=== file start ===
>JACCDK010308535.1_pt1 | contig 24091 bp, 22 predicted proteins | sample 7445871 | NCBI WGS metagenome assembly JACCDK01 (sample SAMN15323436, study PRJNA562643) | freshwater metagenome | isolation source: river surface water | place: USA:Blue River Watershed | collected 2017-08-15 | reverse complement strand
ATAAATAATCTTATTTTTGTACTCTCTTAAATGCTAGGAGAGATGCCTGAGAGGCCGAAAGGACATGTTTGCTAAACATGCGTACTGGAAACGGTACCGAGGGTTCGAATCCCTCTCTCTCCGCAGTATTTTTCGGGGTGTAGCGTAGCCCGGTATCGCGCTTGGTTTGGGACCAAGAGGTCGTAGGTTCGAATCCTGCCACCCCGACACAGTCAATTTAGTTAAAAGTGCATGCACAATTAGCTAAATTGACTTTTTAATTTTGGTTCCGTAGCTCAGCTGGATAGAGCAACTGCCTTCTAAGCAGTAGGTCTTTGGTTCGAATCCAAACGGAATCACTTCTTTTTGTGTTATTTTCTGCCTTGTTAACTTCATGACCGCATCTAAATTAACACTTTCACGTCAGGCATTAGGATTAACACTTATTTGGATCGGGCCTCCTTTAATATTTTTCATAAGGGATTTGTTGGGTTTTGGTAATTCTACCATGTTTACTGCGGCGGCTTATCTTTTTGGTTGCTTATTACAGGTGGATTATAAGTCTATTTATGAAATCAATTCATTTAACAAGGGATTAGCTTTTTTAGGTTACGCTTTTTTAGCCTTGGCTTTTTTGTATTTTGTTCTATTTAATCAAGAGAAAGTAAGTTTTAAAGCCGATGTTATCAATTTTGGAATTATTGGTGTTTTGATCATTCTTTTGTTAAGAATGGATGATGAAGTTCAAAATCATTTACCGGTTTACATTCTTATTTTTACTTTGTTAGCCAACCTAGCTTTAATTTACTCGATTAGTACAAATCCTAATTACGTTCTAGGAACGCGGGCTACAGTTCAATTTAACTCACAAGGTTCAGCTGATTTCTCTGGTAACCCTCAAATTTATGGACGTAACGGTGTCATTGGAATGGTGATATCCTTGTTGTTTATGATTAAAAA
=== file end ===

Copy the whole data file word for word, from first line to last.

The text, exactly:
>JACCDK010308535.1_pt1 | contig 24091 bp, 22 predicted proteins | sample 7445871 | NCBI WGS metagenome assembly JACCDK01 (sample SAMN15323436, study PRJNA562643) | freshwater metagenome | isolation source: river surface water | place: USA:Blue River Watershed | collected 2017-08-15 | reverse complement strand
ATAAATAATCTTATTTTTGTACTCTCTTAAATGCTAGGAGAGATGCCTGAGAGGCCGAAAGGACATGTTTGCTAAACATGCGTACTGGAAACGGTACCGAGGGTTCGAATCCCTCTCTCTCCGCAGTATTTTTCGGGGTGTAGCGTAGCCCGGTATCGCGCTTGGTTTGGGACCAAGAGGTCGTAGGTTCGAATCCTGCCACCCCGACACAGTCAATTTAGTTAAAAGTGCATGCACAATTAGCTAAATTGACTTTTTAATTTTGGTTCCGTAGCTCAGCTGGATAGAGCAACTGCCTTCTAAGCAGTAGGTCTTTGGTTCGAATCCAAACGGAATCACTTCTTTTTGTGTTATTTTCTGCCTTGTTAACTTCATGACCGCATCTAAATTAACACTTTCACGTCAGGCATTAGGATTAACACTTATTTGGATCGGGCCTCCTTTAATATTTTTCATAAGGGATTTGTTGGGTTTTGGTAATTCTACCATGTTTACTGCGGCGGCTTATCTTTTTGGTTGCTTATTACAGGTGGATTATAAGTCTATTTATGAAATCAATTCATTTAACAAGGGATTAGCTTTTTTAGGTTACGCTTTTTTAGCCTTGGCTTTTTTGTATTTTGTTCTATTTAATCAAGAGAAAGTAAGTTTTAAAGCCGATGTTATCAATTTTGGAATTATTGGTGTTTTGATCATTCTTTTGTTAAGAATGGATGATGAAGTTCAAAATCATTTACCGGTTTACATTCTTATTTTTACTTTGTTAGCCAACCTAGCTTTAATTTACTCGATTAGTACAAATCCTAATTACGTTCTAGGAACGCGGGCTACAGTTCAATTTAACTCACAAGGTTCAGCTGATTTCTCTGGTAACCCTCAAATTTATGGACGTAACGGTGTCATTGGAATGGTGATATCCTTGTTGTTTATGATTAAAAA